Task force questions need for screenings during regular eye exams
The U.S. Preventive Services Task Force (USPSTF) is at it again. This time the task force, a group of national experts in prevention and evidence-based medicine that works to improve health by making recommendations about clinical preventive services, says there is insufficient evidence to prove glaucoma screening, part of most routine eye exams for adults in the United States, reduces blindness risk or improves quality of life. (It’s the group behind the recent mammogram and PSA test recommendations.)
According to the task force, current evidence isn’t strong enough to assess the balance of benefits and harms of screening for primary open-angle glaucoma, the most common form of the disease and the leading cause of peripheral vision loss in this country. Nearly 2 percent of everybody older than 40 has some degree of this form of glaucoma.
Though USPSTF found insufficient evidence to determine whether people who are screened for early asymptomatic glaucoma have a reduced risk of impaired vision, it did find that early treatment keeps visual field defects from getting worse.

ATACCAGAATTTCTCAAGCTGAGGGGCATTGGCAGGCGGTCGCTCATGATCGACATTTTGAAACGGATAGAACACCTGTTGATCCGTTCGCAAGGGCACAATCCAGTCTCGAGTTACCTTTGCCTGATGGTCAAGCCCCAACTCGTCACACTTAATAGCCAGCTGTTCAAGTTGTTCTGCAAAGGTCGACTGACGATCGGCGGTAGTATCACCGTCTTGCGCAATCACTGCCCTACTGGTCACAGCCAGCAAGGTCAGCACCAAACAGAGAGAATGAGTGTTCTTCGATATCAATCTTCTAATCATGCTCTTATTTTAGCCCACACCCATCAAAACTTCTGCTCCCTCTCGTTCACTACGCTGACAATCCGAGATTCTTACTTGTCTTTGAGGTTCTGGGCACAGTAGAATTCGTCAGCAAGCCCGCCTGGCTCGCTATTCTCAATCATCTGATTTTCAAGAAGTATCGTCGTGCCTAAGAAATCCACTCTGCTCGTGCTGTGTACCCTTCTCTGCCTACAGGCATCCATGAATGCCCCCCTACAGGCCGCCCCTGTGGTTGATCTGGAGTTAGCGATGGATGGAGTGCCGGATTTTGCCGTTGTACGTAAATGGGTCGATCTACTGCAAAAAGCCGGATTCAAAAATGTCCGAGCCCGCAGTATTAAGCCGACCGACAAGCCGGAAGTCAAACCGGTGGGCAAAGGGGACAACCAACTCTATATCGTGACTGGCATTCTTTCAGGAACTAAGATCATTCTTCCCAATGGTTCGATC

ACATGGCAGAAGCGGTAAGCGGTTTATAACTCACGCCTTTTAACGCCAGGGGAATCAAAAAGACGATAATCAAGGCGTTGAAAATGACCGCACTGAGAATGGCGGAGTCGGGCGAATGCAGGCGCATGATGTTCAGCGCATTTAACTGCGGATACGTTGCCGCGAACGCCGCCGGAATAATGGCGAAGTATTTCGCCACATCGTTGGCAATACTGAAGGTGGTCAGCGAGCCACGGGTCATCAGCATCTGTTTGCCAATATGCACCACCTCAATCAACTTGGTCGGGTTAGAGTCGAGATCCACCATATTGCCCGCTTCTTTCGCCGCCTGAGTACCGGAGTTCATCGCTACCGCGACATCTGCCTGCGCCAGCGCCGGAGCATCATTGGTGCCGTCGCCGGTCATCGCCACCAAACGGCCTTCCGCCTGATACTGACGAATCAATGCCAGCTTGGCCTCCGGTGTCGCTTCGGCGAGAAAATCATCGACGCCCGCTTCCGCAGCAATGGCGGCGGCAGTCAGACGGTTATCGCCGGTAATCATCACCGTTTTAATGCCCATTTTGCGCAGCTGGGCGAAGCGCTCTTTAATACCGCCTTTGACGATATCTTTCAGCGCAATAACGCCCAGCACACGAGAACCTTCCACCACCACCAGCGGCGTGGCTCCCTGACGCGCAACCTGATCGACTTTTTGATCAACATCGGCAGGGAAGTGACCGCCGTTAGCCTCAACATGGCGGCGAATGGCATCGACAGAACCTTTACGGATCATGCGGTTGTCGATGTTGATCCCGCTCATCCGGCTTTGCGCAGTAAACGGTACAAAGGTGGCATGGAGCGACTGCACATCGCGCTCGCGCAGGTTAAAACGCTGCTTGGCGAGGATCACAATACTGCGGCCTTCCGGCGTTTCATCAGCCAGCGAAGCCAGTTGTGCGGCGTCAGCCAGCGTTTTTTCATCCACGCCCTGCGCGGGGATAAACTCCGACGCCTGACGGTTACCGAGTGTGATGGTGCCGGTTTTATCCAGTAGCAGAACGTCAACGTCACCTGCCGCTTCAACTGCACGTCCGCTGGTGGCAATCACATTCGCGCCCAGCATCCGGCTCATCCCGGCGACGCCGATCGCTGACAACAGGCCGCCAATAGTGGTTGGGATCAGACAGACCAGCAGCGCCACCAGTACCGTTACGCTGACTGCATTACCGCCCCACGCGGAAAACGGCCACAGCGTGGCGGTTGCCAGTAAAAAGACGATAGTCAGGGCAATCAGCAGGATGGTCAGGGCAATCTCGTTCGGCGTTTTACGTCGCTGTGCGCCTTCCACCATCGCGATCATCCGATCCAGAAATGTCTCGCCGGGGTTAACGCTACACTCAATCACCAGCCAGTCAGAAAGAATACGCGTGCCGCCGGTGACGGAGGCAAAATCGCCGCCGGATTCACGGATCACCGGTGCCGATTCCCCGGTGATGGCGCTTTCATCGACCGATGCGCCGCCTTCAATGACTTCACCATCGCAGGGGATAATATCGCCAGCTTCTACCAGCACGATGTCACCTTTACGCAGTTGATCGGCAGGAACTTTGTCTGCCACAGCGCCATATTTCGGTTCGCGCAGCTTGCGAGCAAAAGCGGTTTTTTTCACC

Confused yet? There’s more. Screening people who don’t show symptoms is troublesome because glaucoma’s progression varies from person to person. In some individuals, the task force says, primary open-angle glaucoma does not progress (or progresses so slowly that it never really affects a person’s vision).
As someone recently diagnosed (during a routine eye exam, by the way) with primary open-angle glaucoma, I say phooey to the USPSTF. My screening caught increased (we’re talking off-the-charts increased) ocular pressure before my visual field suffered much damage and enabled my eye doctors (my “new best friends,” says David Weiss, an Arlington, Virginia, optometrist) to start the early treatment necessary to save my sight.
Black folks, Dr. Weiss informs me, are at increased risk of developing glaucoma and tend to develop it at a younger age. The disease also progresses faster in us. For these reasons, Dr. Weiss advocates glaucoma screening—starting as early as the late 20s for blacks. The USPSTF acknowledged these facts in their “recommendation statement” and suggested that some subpopulations, the elderly and African Americans among them, might benefit (emphasis mine) from screening.
If you have a family history of glaucoma (I don’t) or concerns about developing the disease, talk to your eye doctor. He or she knows your eyes better than the USPSTF.